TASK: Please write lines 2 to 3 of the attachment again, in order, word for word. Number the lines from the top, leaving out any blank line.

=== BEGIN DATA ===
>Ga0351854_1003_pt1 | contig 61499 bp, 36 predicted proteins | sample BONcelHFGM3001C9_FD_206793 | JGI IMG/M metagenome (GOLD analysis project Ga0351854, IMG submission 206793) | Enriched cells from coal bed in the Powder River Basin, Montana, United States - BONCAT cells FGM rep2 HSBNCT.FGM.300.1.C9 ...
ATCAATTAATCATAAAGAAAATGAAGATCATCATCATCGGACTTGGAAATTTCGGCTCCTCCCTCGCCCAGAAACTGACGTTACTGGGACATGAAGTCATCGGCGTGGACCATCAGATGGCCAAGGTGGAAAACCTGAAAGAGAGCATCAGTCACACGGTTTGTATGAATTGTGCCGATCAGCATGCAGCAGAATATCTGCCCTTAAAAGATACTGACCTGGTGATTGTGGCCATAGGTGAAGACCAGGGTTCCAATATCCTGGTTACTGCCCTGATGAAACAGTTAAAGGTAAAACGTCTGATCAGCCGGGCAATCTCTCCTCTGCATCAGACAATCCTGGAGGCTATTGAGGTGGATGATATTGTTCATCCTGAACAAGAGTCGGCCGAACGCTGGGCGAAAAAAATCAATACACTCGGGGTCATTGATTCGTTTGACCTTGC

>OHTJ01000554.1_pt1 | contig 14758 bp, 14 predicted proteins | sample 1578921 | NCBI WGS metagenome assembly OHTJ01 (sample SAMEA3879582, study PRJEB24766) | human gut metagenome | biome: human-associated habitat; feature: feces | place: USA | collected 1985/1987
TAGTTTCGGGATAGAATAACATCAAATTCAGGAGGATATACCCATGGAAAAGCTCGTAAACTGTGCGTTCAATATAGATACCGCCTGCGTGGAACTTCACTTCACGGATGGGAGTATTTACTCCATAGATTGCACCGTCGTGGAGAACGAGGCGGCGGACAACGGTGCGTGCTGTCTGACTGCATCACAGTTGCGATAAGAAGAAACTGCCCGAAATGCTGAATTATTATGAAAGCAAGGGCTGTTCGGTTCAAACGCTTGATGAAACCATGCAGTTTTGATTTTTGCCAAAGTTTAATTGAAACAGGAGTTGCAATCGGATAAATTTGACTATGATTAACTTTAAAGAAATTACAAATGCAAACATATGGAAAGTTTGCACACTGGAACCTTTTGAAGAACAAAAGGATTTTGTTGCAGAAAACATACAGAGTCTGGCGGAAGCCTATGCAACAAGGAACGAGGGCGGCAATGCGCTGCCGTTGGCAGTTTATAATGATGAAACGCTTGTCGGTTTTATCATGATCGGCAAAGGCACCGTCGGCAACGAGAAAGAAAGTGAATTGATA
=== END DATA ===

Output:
ATCAATTAATCATAAAGAAAATGAAGATCATCATCATCGGACTTGGAAATTTCGGCTCCTCCCTCGCCCAGAAACTGACGTTACTGGGACATGAAGTCATCGGCGTGGACCATCAGATGGCCAAGGTGGAAAACCTGAAAGAGAGCATCAGTCACACGGTTTGTATGAATTGTGCCGATCAGCATGCAGCAGAATATCTGCCCTTAAAAGATACTGACCTGGTGATTGTGGCCATAGGTGAAGACCAGGGTTCCAATATCCTGGTTACTGCCCTGATGAAACAGTTAAAGGTAAAACGTCTGATCAGCCGGGCAATCTCTCCTCTGCATCAGACAATCCTGGAGGCTATTGAGGTGGATGATATTGTTCATCCTGAACAAGAGTCGGCCGAACGCTGGGCGAAAAAAATCAATACACTCGGGGTCATTGATTCGTTTGACCTTGC

>OHTJ01000554.1_pt1 | contig 14758 bp, 14 predicted proteins | sample 1578921 | NCBI WGS metagenome assembly OHTJ01 (sample SAMEA3879582, study PRJEB24766) | human gut metagenome | biome: human-associated habitat; feature: feces | place: USA | collected 1985/1987